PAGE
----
Self-inflicted wounds dog EU moves to manage migrant crisis
The European Union's struggle to staunch the flow of hundreds of thousands of people across its borders represents the continent's biggest refugee emergency in over half a century.
But far from being insurmountable, many of the EUs challenges are self-inflicted, the bloc's own chief executive admits. Ambitions exceed capabilities and promises are broken. On the ground, there is chaos, willful obstruction or just plain incompetence.
EU nations are “moving slowly at a time when they should be running,” European Commission President Jean-Claude Juncker recently told lawmakers.
“The gap between the pledges and what is on the table must be reduced,” he said. “Otherwise we are losing all kinds of credibility.”
The arrival of more than 700,000 people this year is ratcheting up tensions. Many EU countries are blaming Germany – the preferred home of many seeking sanctuary or jobs in Europe – for encouraging the masses to continue making the perilous journey.
The controversial razor-wire border fence in Hungary, with its echoes of Europes darker past, has begun to seem like a reasonable option to Slovenia and Austria. Police and the military now stand alongside guards on Europes borders.
Speed is of the essence in tackling the crisis. Increasingly cold weather is a new enemy, as the EU and member states race to set up shelters along thousands of kilometers (miles) of the – migrant route – out of Greece northwest to Austria.
The vast amounts of money that the EU often throws at its challenges are being grudgingly mustered – but cash and policy changes have so far proved woefully inadequate.
Yet neither the tragic recent deaths in the Aegean; nor the scenes of shivering migrants trudging through Balkan mud; nor the mounting chaos and squalor in asylum centers in even wealthy
Germany should come as any surprise. Since the drowning of more than 350 migrants off Italy two years ago pushed leaders to vow a comprehensive response, there has mainly been foot-dragging and bickering.
The frontline in this fight is Greece – where more than half a million people have arrived this year alone. Many of them are Syrians fleeing conflict and coming to Europe via Turkey.
Greece has been overwhelmed. Already battling a severe economic crisis, Athens is unable to stop – let alone register and fingerprint – the sheer numbers coming through.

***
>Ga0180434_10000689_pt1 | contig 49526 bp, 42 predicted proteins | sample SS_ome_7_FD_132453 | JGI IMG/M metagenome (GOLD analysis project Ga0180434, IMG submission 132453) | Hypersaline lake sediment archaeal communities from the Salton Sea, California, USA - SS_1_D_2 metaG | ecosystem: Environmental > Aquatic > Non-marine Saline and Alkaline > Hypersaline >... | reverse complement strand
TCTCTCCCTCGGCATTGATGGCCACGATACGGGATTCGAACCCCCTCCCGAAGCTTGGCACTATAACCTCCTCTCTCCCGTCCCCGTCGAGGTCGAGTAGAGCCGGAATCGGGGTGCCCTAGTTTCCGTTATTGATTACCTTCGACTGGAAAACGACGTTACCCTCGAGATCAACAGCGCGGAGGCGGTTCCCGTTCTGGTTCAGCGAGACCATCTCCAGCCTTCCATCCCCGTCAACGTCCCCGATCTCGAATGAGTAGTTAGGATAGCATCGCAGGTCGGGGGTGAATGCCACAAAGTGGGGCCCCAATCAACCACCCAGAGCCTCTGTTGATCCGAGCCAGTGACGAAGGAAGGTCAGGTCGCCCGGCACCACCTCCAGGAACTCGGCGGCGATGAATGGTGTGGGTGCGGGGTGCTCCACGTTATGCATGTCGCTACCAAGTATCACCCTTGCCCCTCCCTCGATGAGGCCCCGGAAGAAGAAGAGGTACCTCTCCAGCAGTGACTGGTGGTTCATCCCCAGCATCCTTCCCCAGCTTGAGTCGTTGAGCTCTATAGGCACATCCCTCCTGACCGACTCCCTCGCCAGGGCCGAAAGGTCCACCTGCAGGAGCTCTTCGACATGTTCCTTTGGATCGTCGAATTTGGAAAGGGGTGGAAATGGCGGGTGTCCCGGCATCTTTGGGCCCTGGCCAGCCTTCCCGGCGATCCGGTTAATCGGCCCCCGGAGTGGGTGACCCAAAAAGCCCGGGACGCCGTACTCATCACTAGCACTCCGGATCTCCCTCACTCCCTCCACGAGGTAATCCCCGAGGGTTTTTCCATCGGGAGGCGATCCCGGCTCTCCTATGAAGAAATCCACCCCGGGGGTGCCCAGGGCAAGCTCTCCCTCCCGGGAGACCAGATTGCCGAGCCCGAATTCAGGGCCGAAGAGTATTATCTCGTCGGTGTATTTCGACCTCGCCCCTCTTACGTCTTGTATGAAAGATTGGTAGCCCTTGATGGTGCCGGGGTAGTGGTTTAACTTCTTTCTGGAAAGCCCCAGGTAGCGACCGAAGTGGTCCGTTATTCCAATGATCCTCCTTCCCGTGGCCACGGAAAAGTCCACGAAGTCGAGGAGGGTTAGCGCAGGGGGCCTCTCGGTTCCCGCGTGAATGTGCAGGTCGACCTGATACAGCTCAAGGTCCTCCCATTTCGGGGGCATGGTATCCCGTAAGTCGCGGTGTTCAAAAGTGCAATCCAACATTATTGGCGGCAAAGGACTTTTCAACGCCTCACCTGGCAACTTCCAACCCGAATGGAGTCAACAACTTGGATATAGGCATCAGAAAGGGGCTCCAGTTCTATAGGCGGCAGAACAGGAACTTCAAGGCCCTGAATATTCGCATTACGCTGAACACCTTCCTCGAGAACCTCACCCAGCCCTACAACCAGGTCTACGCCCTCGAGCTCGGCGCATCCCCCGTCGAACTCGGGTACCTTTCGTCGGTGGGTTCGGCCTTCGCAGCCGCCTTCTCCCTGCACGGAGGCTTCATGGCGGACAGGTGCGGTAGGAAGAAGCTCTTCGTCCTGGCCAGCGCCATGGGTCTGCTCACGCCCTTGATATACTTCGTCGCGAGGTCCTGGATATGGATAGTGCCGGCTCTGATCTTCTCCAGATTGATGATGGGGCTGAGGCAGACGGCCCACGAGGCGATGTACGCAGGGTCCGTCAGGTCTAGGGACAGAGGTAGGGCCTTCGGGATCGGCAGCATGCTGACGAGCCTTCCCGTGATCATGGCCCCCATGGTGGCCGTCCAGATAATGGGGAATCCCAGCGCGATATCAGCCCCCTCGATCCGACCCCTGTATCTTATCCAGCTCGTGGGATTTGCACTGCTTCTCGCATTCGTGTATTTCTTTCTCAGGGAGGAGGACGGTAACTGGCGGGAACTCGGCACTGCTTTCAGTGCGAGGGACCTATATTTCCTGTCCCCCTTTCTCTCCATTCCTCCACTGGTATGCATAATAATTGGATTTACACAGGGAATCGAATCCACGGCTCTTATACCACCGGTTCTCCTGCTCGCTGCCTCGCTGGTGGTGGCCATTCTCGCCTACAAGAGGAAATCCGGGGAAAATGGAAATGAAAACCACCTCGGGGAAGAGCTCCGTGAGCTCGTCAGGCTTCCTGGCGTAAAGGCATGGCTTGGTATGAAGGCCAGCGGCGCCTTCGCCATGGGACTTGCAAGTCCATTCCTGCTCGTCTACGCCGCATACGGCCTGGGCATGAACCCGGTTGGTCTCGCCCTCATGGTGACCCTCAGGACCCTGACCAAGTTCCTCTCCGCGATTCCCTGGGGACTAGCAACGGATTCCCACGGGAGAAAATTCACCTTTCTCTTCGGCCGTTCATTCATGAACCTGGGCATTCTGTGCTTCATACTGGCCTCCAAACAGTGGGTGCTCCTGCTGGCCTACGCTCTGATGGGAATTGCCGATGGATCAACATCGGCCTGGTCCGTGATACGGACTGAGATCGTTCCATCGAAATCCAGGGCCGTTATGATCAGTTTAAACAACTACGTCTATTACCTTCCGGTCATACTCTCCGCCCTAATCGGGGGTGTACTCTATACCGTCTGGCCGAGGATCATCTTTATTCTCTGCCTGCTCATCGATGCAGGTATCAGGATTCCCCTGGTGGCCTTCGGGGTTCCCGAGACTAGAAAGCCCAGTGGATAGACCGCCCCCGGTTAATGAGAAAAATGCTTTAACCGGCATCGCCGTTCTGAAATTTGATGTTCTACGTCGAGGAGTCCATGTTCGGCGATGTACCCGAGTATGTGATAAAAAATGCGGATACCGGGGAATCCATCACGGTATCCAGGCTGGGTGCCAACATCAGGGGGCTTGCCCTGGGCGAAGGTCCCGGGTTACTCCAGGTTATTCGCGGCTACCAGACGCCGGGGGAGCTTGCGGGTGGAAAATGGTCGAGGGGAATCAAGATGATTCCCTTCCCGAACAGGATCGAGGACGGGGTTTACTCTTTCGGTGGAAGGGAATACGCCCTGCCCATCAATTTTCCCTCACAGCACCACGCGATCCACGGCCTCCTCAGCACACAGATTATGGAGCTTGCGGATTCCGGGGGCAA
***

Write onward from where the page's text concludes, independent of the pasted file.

Beyond this, Greece has proved incapable of even accepting help from others. It has dithered about EU aid money and stymied humanitarian groups trying to erect tents on islands where no shelter exists.
Prime Minister Alexis Tsipras has committed to increasing Greece’s reception capacity to 50,000 places from around 10,000 currently. But Athens has no obvious plan for how and where this will happen.
But given Greece’s debt mountain, and the austerity imposed on citizens, no one dares criticize the country in public, and the government has appeared too proud to accept help.
After the recent EU-Balkans mini-summit, Tsipras said the leaders' plans contained “absurd proposals” and that he rejected them.
One would have created “nearly an entire city of 50,000 refugees.” Another could have allowed countries to block refugees coming from a neighbor, which Tsipras said would create “a domino effect” going backward into countries like Greece.
”My number one suggestion was that we should go down south and defend the borders of Greece if they are not able to do that,” said Hungarian Prime Minister Viktor Orban. “But nobody listened to us.”
A similar reception scheme for the Balkans route is advancing, but major hurdles remain, and there is no common vision for how the thousands of asylum-seekers should be sheltered.
Four nations – Austria, Croatia, Slovenia and Serbia – have promised to set up reception points for 12,000 people along the route. Each has chosen locations on its own though, and has not coordinated with neighbors.
Serbia says it is moving fast, with shelters due in place by the beginning of November. It has asked for EU money before providing any more.
Concerned by the disunity, Former Yugoslav Republic of Macedonia President Gjorge Ivanov has warned: “If we don't stick together, we will hang separately.”
One obvious failure is a plan to deploy 400 police officers to Slovenia by Oct. 22. As of Oct 29, EU partners had pledged less than half – 183 officers. Only 13 were on the ground, with 30 more due soon.
Plans for the EUs Frontex border agency to start work in Croatia near the Serbian border are on hold, awaiting a response from the government in Zagreb.
Faced with little likelihood that the flow of migrants will ease, Germany has notified the EU that it plans to extend border checks on people until at least Nov. 13.
Berlin has also warned that it may continue to do so using a new legal mechanism which could allow controls for up to two years. It is feared that such checks could undermine Europe’s open borders project.
In terms of financial aid, EU nations promised to provide an extra 2.3 billion euros a month ago. So far 86 million euros has been pledged.
More broadly, the plan to move tens of thousands of refugees out of Greece and Italy has barely advanced. So far 86 people have been shared among EU partners. Thirty more were due in Luxembourg soon.
“Nine member states have let us know that they can soon relocate 700 people,” Juncker said. “But let's not forget that we have a decision to relocate 160,000 refugees.”